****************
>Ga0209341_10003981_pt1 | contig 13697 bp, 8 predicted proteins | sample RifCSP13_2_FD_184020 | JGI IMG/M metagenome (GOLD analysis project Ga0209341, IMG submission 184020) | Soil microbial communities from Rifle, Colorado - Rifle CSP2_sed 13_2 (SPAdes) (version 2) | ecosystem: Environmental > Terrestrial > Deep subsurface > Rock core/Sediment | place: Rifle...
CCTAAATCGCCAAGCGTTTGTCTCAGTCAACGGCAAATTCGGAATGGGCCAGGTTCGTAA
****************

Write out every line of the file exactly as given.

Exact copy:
>Ga0209341_10003981_pt1 | contig 13697 bp, 8 predicted proteins | sample RifCSP13_2_FD_184020 | JGI IMG/M metagenome (GOLD analysis project Ga0209341, IMG submission 184020) | Soil microbial communities from Rifle, Colorado - Rifle CSP2_sed 13_2 (SPAdes) (version 2) | ecosystem: Environmental > Terrestrial > Deep subsurface > Rock core/Sediment | place: Rifle...
CCTAAATCGCCAAGCGTTTGTCTCAGTCAACGGCAAATTCGGAATGGGCCAGGTTCGTAA